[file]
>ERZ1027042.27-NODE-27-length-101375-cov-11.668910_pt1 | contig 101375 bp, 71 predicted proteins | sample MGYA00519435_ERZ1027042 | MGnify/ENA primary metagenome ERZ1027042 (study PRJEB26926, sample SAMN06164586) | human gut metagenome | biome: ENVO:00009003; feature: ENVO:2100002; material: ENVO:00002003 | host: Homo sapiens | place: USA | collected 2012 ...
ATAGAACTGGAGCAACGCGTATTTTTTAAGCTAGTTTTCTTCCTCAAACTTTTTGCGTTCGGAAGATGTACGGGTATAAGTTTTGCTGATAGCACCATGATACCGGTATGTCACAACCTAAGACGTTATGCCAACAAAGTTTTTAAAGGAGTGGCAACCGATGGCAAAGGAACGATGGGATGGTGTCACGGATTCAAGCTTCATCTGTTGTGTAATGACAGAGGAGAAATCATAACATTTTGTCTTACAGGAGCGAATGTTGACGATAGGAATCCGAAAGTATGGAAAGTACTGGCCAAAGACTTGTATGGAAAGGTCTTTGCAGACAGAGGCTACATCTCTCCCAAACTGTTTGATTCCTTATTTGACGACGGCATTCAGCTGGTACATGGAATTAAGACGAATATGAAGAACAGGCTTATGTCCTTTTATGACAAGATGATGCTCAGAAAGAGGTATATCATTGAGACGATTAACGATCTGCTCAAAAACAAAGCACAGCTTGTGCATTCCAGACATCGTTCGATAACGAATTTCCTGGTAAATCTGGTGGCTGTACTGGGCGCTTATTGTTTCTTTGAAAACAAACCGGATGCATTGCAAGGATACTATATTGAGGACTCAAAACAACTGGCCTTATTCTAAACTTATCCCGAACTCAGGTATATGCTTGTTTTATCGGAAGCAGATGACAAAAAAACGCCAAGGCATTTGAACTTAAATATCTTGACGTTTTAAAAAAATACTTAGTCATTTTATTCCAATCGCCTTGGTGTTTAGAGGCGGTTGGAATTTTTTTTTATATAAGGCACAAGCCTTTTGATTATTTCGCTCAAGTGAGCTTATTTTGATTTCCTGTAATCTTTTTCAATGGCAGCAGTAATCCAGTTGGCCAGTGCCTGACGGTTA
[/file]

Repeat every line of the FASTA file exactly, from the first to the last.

>ERZ1027042.27-NODE-27-length-101375-cov-11.668910_pt1 | contig 101375 bp, 71 predicted proteins | sample MGYA00519435_ERZ1027042 | MGnify/ENA primary metagenome ERZ1027042 (study PRJEB26926, sample SAMN06164586) | human gut metagenome | biome: ENVO:00009003; feature: ENVO:2100002; material: ENVO:00002003 | host: Homo sapiens | place: USA | collected 2012 ...
ATAGAACTGGAGCAACGCGTATTTTTTAAGCTAGTTTTCTTCCTCAAACTTTTTGCGTTCGGAAGATGTACGGGTATAAGTTTTGCTGATAGCACCATGATACCGGTATGTCACAACCTAAGACGTTATGCCAACAAAGTTTTTAAAGGAGTGGCAACCGATGGCAAAGGAACGATGGGATGGTGTCACGGATTCAAGCTTCATCTGTTGTGTAATGACAGAGGAGAAATCATAACATTTTGTCTTACAGGAGCGAATGTTGACGATAGGAATCCGAAAGTATGGAAAGTACTGGCCAAAGACTTGTATGGAAAGGTCTTTGCAGACAGAGGCTACATCTCTCCCAAACTGTTTGATTCCTTATTTGACGACGGCATTCAGCTGGTACATGGAATTAAGACGAATATGAAGAACAGGCTTATGTCCTTTTATGACAAGATGATGCTCAGAAAGAGGTATATCATTGAGACGATTAACGATCTGCTCAAAAACAAAGCACAGCTTGTGCATTCCAGACATCGTTCGATAACGAATTTCCTGGTAAATCTGGTGGCTGTACTGGGCGCTTATTGTTTCTTTGAAAACAAACCGGATGCATTGCAAGGATACTATATTGAGGACTCAAAACAACTGGCCTTATTCTAAACTTATCCCGAACTCAGGTATATGCTTGTTTTATCGGAAGCAGATGACAAAAAAACGCCAAGGCATTTGAACTTAAATATCTTGACGTTTTAAAAAAATACTTAGTCATTTTATTCCAATCGCCTTGGTGTTTAGAGGCGGTTGGAATTTTTTTTTATATAAGGCACAAGCCTTTTGATTATTTCGCTCAAGTGAGCTTATTTTGATTTCCTGTAATCTTTTTCAATGGCAGCAGTAATCCAGTTGGCCAGTGCCTGACGGTTA